He told me the prairie was cleared of its sparse cedar stands and converted to flower bulb production in the early 1900’s. Around the second world war, the bulbs were sold off and the fields were used for hay, or livestock. Our property was left as an undeveloped hay field until the time we purchased it. Most of the properties around us were developed with McMansions. The funny thing about a hay field is that it isn’t the monoculture it appears to be from a distance. The property has enough diversity to support a wide range of wildlife and allows us the freedom to experience different wildlife weather we mow or not, usually not.

  7. lenkalee lenkalee

    Thank you for producing such a fascinating essay slope on this subject. This has sparked a lot of thought in me, and I’m looking forward to reading more.

  8. Laurie Macdonald

    Wild women for beauty, health and nature unite !

  9. Margaret

    I’m with you… and love it. ?? I leave my grass as long as I can but I’ve never found a critter. My old place had snakes, one of which was high on the endangered list. I love the plants that are naturally moving in and adding to the green space: clovers, pineapple weed, plantain, mushrooms, wild lettuce; all of which I can use. I have never understood people using the lawn as a money pit. They spend so much on feeding, killing weeds and trying for green perfection, only to sweat while they mow it all down. Silly.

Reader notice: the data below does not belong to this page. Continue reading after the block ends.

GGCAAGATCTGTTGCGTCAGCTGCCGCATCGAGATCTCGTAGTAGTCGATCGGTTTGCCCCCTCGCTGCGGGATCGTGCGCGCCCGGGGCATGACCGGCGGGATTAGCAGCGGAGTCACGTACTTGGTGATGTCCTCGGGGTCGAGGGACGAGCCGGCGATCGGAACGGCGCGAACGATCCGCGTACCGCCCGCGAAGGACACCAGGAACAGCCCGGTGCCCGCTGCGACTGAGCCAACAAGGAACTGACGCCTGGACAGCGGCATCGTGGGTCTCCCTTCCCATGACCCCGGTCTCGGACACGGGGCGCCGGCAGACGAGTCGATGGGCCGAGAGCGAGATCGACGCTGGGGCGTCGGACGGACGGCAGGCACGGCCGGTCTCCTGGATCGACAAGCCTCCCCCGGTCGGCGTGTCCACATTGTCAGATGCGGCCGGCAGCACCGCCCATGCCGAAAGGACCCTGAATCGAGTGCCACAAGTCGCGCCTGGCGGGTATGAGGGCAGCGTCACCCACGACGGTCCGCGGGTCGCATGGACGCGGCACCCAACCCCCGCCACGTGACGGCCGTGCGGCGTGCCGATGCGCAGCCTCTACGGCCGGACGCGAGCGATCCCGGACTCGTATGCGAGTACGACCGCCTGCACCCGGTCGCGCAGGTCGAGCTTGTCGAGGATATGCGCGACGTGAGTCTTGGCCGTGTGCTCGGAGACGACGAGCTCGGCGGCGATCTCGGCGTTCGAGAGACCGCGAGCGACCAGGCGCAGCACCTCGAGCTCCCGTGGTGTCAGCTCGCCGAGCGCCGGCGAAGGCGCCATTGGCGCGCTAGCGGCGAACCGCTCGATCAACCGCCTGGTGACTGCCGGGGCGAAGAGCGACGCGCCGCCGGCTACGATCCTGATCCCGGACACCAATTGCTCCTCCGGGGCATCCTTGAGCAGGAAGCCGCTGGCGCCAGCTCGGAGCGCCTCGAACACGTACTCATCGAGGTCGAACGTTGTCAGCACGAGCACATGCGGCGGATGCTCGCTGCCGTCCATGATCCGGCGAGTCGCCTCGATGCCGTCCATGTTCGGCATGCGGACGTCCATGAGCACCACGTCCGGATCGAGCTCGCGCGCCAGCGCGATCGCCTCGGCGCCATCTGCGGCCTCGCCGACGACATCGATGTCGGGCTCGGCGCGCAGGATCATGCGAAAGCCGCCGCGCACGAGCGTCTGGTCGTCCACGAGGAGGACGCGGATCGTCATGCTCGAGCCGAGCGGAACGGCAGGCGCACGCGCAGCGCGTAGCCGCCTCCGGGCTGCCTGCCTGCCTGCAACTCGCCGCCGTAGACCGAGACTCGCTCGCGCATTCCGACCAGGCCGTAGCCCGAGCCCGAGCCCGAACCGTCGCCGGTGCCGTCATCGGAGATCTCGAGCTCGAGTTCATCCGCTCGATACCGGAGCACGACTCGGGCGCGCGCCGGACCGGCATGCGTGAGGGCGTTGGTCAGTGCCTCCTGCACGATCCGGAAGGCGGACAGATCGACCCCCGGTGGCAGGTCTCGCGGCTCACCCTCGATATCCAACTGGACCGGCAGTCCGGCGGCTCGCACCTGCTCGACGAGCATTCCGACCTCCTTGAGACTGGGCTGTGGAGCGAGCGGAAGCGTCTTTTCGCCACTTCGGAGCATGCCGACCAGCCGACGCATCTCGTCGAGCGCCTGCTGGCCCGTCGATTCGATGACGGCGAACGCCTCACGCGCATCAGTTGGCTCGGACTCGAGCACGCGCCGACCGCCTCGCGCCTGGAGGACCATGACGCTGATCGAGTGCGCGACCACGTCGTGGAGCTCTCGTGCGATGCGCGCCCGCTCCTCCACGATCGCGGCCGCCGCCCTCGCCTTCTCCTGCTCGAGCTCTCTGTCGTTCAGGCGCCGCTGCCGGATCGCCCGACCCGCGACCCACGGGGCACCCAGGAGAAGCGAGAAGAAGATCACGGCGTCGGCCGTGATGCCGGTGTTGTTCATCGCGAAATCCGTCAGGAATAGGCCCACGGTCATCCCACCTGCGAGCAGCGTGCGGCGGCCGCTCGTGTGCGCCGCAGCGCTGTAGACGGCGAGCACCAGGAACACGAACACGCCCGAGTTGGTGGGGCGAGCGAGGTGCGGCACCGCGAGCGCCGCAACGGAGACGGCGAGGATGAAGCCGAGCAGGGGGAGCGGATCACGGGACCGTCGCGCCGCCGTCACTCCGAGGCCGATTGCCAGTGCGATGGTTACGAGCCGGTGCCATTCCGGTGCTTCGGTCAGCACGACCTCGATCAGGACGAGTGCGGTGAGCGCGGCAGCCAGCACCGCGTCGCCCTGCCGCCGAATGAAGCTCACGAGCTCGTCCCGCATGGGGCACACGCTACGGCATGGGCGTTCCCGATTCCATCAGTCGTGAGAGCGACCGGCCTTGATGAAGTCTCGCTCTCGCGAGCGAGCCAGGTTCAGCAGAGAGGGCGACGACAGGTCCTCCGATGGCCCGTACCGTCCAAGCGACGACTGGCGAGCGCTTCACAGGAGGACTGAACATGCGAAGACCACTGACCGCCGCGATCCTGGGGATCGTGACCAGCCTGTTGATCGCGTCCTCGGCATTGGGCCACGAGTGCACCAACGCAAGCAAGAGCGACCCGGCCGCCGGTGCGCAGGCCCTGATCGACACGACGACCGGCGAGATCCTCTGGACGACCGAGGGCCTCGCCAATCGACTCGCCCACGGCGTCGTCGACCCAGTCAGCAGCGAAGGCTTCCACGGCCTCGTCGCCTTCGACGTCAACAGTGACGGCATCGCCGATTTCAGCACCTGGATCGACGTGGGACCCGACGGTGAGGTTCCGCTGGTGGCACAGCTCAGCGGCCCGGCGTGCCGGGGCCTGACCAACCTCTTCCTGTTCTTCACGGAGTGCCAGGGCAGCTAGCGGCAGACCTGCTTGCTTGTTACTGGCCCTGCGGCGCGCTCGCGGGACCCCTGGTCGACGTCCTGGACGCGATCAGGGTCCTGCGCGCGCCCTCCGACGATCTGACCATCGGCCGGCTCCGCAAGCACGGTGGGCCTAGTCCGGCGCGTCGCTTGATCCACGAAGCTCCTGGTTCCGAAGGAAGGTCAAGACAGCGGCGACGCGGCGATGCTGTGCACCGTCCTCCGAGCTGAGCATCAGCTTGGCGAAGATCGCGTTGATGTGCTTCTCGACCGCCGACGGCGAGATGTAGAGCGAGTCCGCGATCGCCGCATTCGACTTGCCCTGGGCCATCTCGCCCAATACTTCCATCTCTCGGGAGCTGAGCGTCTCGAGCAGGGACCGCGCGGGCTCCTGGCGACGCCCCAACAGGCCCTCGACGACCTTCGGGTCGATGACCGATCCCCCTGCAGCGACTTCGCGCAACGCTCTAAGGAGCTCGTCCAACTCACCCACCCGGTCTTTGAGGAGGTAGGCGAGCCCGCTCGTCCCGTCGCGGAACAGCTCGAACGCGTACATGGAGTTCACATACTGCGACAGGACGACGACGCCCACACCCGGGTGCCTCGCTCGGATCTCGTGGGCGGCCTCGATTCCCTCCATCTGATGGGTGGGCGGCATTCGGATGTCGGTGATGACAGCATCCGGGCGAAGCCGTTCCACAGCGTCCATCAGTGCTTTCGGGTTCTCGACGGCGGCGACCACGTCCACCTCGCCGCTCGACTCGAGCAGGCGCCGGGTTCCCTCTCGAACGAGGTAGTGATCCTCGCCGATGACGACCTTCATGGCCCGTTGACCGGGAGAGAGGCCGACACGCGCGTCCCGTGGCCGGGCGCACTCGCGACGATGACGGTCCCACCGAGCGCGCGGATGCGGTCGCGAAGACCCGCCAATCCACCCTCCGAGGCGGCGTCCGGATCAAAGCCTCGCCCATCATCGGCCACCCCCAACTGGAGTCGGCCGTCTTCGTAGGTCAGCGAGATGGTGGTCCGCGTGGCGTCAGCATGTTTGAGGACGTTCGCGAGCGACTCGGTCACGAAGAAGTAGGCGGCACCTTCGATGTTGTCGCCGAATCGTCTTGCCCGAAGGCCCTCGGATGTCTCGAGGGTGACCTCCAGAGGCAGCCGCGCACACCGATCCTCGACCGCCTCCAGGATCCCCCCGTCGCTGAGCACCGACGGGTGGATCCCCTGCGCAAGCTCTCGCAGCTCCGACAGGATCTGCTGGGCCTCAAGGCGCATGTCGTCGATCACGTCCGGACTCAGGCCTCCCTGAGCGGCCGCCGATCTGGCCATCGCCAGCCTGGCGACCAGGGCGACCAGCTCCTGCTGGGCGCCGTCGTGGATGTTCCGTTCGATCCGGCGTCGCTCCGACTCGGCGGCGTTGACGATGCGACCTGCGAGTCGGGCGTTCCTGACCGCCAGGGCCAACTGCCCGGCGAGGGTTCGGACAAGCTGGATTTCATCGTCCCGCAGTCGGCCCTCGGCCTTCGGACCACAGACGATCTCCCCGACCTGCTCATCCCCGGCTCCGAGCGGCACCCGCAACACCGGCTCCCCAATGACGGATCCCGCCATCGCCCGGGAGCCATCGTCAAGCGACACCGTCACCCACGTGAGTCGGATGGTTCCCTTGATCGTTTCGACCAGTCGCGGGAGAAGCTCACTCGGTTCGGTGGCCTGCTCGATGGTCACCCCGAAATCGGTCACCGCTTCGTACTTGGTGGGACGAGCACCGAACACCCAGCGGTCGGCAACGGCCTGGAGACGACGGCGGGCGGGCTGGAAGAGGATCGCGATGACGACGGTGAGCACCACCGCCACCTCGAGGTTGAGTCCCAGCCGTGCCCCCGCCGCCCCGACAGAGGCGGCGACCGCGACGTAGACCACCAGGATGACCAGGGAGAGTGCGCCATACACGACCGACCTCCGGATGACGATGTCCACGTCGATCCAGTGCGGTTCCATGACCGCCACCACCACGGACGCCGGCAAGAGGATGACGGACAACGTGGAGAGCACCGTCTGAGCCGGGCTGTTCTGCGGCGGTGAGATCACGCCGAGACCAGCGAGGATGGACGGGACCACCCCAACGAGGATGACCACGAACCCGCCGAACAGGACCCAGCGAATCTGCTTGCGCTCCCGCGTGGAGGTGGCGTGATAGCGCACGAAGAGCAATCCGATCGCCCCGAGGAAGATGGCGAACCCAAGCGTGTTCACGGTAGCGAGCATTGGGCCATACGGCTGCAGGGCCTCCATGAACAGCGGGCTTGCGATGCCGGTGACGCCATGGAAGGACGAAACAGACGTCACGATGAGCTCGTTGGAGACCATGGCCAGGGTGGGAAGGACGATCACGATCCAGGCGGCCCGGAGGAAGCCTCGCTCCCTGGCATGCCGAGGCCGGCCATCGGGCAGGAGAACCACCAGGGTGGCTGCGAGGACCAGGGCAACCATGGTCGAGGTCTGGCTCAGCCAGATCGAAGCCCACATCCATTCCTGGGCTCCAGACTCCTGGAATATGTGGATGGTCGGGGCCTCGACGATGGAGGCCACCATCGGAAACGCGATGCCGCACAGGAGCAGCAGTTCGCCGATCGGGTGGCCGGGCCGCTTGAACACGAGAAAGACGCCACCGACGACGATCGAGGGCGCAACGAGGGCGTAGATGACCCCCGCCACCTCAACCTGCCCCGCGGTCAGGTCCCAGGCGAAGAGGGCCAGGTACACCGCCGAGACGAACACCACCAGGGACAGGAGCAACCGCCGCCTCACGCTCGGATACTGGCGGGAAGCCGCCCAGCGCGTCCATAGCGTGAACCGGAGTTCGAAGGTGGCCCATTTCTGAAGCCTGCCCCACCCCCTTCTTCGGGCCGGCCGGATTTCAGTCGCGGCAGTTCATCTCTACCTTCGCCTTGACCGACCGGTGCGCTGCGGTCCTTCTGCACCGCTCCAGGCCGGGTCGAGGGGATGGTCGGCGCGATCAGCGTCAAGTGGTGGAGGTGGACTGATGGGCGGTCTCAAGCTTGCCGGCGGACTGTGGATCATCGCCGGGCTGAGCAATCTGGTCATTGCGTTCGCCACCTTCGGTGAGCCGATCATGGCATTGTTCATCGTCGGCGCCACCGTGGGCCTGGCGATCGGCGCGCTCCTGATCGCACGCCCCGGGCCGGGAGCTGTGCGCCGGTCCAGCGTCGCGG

10. Victoria

    I love this article! It’s good to know the rules before you break them. Knowing who made the rules and why should always come into question. I’ll admit I do mow pretty often but rarely fertilize and don’t use weed killers. Live and let live I always say. However, there is one reason (other than slavish conformity) why so many city, town, and village residents mow their lawns short. Unless you have a riding mower
    (most people who have smaller tracts to mow don’t have one of these gadgets ) getting a regular walk-behind mower through really tall grass is an impossibility and, if you do manage, the resulting long cut grass laying on top of the just-cut adjacent grass will shade it out and kill it.

    Yes, I do my own lawn mowing, edging, mulching and pruning and am the general dogsbody around here. I am not a princess but I do have aspirations toward that designation.